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Gen Z and beyond: A 4-part framework for cultivating future leaders in data


A recent survey found that chief data officers’ top priorities for 2023 include establishing clear and effective data governance, improving data quality, and building and maintaining advanced analytics and business intelligence capabilities.

The responses point to an urgency across industries to create data offices and educate the next generation of managers and analysts. One company that’s been working on this for two years is government contractor SAIC.

The OPEN Government Data Act of 2018, which required federal agencies to create chief data officer positions, inspired SAIC to follow suit by tapping Freddie Mac and JPMorgan alum Justin Magruder to serve as chief data officer, said Sara Jones, SAIC’s deputy chief data officer. But Jones and her colleagues faced an uphill battle: In its initial stages, the data office consisted of only four people, needed additional funding, and hadn’t proved its business value.

SAIC was able to grow that office to 60 employees, in part by putting a specific plan in place to hire, train, and promote Gen Z data professionals.

“On the CDO side, my team and I acknowledged that while we have extensive business knowledge, it had been many years since we had been in school,” Jones said during a presentation at the 2023 MIT Chief Data Officer and Information Quality Symposium. Recent graduates would be educated about the latest data science trends and new technologies. “We could leverage that and work together,” Jones said.

Jones and her team knew that when it came to hiring Gen Z college graduates, they’d be competing with big employers like Amazon and Facebook. To sharpen its competitive edge, the data office created the Future Leaders in Data program. Here’s a closer look at how SAIC onboards and trains Gen Z hires, and some considerations for organizations looking to build their own talent pipelines.

Building knowledge through block plans

The data office hosts block plans for its future leaders who have limited business experience and knowledge. In these blocks, team members spend time in different SAIC departments, such as finance and human resources, to learn about different aspects of the organization. These blocks could last anywhere from several weeks to a few months.

Block plans help data offices build relationships with the rest of the organization, Jones said, and outdated processes can also be spotted with the help of a fresh set of eyes. The future leaders who go out to those other areas “can train the folks how to do self-service reports, can tell them a little bit about data, and be your champion as well,” she said.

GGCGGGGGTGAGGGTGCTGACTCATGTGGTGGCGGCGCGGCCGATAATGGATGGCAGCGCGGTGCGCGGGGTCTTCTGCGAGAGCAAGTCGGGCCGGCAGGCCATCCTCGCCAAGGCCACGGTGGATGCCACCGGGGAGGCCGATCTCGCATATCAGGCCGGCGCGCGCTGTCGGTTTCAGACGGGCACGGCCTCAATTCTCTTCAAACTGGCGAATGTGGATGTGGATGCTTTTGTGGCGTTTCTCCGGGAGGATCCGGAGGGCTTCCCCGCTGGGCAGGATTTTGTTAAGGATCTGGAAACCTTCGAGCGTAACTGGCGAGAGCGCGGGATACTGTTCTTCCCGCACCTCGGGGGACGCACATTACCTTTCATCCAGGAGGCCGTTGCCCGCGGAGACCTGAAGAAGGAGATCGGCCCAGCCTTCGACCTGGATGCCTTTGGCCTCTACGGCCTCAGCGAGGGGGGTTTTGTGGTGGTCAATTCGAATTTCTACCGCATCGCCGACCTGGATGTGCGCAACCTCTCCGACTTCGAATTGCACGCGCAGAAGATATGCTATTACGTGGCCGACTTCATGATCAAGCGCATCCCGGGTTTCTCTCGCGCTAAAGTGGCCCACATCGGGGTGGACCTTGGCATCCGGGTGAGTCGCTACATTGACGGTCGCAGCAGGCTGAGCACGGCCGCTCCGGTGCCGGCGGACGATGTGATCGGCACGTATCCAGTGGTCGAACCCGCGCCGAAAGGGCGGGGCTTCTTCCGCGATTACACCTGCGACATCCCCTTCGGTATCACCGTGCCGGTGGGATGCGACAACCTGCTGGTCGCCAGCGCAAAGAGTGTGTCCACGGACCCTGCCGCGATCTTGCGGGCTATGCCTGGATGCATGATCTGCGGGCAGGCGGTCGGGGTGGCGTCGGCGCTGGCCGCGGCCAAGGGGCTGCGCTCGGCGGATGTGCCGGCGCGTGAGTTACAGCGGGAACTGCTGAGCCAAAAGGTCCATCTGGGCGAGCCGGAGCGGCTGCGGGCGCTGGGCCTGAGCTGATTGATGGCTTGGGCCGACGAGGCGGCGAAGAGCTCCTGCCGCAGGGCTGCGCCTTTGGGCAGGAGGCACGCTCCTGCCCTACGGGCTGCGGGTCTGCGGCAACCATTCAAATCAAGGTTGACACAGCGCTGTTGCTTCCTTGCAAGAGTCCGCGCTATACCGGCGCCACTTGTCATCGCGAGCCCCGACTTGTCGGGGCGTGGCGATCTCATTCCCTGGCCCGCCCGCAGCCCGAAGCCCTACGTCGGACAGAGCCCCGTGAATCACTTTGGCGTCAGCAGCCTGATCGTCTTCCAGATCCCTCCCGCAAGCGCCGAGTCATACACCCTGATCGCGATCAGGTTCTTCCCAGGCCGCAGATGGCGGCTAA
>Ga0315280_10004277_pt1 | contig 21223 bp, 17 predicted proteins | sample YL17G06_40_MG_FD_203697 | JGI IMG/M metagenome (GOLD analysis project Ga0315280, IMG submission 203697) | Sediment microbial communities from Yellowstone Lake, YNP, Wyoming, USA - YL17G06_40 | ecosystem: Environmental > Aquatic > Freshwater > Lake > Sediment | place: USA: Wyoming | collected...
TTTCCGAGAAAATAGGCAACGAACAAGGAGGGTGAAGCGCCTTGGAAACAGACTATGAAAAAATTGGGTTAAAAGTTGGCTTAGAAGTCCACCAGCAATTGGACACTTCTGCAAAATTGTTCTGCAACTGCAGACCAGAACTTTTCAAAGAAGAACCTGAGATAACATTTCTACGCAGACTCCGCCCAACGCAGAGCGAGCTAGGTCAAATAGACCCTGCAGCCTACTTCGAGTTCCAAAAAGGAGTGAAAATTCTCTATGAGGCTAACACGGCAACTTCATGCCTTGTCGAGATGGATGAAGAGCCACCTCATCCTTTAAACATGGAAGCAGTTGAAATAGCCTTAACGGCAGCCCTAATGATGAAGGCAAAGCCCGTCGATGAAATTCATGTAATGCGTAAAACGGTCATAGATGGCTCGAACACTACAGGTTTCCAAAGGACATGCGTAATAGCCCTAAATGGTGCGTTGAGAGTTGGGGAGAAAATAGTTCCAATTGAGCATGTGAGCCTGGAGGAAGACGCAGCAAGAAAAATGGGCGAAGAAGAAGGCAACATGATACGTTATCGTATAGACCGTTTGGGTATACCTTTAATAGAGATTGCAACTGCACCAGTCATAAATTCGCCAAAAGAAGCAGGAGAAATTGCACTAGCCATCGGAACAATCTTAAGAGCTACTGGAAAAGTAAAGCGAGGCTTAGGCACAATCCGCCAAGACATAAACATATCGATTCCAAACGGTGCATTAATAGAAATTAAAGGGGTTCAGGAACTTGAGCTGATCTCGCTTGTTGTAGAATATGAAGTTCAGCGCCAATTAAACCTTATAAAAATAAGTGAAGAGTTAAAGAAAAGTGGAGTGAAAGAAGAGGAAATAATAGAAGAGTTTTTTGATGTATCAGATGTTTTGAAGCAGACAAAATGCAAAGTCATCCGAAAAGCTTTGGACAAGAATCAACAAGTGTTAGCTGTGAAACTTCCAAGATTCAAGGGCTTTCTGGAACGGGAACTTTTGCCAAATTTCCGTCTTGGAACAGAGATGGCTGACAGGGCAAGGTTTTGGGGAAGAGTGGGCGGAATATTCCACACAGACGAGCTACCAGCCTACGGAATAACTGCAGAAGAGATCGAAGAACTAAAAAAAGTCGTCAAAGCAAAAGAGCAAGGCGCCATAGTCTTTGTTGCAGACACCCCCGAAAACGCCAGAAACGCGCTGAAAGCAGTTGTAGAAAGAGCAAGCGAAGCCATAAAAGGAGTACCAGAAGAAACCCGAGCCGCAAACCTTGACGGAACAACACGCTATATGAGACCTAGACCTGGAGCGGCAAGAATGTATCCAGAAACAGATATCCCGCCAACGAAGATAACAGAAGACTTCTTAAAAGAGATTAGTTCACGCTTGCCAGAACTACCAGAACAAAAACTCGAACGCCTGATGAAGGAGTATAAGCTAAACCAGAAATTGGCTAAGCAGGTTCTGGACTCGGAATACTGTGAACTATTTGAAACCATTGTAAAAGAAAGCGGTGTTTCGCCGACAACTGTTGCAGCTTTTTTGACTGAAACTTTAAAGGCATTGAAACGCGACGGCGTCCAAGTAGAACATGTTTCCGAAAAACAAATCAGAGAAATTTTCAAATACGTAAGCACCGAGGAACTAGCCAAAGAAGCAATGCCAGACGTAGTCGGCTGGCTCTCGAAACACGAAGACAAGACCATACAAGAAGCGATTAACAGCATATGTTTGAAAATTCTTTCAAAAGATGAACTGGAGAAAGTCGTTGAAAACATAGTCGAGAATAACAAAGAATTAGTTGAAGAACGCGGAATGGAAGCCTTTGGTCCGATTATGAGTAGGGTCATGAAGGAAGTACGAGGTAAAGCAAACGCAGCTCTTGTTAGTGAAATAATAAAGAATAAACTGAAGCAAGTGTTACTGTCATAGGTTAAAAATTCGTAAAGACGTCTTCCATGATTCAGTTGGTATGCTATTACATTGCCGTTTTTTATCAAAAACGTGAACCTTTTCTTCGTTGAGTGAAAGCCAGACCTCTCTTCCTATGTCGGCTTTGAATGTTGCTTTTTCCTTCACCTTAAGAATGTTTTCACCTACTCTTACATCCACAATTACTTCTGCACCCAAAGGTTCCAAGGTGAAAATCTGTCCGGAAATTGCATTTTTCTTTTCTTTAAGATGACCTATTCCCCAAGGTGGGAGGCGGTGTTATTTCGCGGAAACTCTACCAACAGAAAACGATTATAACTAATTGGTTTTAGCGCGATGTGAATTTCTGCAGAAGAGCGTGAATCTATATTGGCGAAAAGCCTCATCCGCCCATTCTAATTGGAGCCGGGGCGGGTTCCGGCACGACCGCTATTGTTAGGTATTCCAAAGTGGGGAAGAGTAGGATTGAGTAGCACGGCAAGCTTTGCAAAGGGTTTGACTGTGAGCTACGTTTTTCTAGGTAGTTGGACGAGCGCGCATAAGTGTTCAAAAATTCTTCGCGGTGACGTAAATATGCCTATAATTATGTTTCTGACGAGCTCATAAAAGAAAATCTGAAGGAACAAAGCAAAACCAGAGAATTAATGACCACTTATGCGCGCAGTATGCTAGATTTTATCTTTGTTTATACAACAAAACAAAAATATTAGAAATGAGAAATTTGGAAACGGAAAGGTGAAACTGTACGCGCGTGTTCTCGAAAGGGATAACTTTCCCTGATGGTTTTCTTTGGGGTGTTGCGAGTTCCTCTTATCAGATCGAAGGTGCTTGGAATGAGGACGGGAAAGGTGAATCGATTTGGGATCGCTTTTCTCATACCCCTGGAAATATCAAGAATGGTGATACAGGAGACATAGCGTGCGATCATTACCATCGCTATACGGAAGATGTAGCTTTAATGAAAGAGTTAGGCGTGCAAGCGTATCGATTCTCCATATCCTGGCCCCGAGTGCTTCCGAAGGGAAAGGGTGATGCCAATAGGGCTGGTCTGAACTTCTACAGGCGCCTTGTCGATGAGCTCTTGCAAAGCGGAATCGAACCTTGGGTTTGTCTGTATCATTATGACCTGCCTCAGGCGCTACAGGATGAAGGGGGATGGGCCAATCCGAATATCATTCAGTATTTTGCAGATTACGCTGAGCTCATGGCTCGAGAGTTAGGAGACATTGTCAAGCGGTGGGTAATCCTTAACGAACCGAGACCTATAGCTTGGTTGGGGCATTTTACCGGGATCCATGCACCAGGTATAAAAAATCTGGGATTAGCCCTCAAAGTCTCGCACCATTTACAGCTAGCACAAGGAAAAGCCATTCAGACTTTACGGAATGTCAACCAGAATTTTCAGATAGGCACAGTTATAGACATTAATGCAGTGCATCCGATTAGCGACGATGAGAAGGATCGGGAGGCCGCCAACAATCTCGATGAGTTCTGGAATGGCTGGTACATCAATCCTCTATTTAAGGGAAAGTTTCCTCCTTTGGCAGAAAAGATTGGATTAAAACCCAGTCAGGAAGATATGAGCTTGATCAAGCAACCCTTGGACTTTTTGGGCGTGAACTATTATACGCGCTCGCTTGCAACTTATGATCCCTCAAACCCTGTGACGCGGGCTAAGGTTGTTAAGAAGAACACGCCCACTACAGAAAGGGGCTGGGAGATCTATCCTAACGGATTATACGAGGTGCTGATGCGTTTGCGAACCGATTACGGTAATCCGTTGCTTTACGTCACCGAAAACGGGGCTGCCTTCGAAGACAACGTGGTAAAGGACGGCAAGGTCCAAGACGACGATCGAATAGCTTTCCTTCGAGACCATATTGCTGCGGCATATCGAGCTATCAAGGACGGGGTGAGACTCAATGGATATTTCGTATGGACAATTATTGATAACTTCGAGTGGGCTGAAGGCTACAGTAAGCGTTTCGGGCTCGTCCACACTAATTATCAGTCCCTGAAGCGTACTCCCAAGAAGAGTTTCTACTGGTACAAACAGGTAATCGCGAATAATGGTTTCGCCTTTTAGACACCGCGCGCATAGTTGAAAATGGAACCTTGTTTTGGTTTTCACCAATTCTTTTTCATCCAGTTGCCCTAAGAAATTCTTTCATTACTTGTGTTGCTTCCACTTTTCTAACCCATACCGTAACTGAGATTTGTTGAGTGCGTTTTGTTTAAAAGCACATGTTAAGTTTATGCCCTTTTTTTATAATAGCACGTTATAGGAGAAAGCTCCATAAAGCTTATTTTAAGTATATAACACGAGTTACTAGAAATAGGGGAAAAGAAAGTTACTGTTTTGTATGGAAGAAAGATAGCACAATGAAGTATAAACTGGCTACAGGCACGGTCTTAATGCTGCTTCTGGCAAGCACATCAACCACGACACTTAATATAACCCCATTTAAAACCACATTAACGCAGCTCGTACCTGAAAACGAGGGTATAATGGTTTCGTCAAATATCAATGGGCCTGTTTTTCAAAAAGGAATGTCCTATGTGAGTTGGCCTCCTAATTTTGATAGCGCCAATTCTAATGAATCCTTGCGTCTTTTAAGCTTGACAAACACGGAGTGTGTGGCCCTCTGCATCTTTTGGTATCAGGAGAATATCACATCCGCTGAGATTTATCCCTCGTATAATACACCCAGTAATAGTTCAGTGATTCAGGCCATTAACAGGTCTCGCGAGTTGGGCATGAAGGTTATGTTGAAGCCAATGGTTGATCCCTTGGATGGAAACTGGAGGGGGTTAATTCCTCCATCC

Voluntary rotations

The data office conducts rotational assignments for its future leaders. This includes having them participate in report writing, business analysis, data governance, and master data management.

The duration and scope of the rotations are flexible and adaptable to the preferences and strengths of each program member.

“We go with what the employee is liking, what they’re really excelling at, and where they fit the [best],” Jones said.

Mentoring and teaching

The Future Leaders in Data program continues to rely on mentorship from experienced leaders. Magruder makes himself available to the teams, and there’s shared learning between veteran program members and new recruits.

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Jones said it’s important to have honest conversations with subject-matter experts and seasoned leaders so they not only understand the vision for the future leaders program but also the time commitment.

“It’s not a one-hour event and you’re done,” Jones said.

The Future Leaders program has also hosted reverse mentorships. For example, a former teacher’s assistant for a Python college course taught a weekly group programming class over Zoom, Jones said.

Hackathons and external competitions

SAIC’s data office “has a passion” for finding solutions to critical problems, Jones said, and hackathons are a way for the program’s future leaders to be exposed to these sorts of challenges. For example, the future leaders participated in a hackathon where they developed data visualizations for SAIC’s diversity, equity, and inclusion program.

Jones advised other organizations to participate in hackathons to improve hires’ skills and their ability to apply them. Additionally, hackathons should be run “similar to a request for proposal or a request for quote, so that you get a quick return,” Jones said.

The future leaders also apply their passion outside of the data office, Jones said. One of the teams won first place in the 2021 Virtual Virginia Datathon, while another was the runner-up in an internal SAIC competition.

“We really encourage internal competitions and external competitions within this program,” Jones said, adding that other organizations can look online for external competitions.

For more info Meredith Somers News Writer (617) 715-4216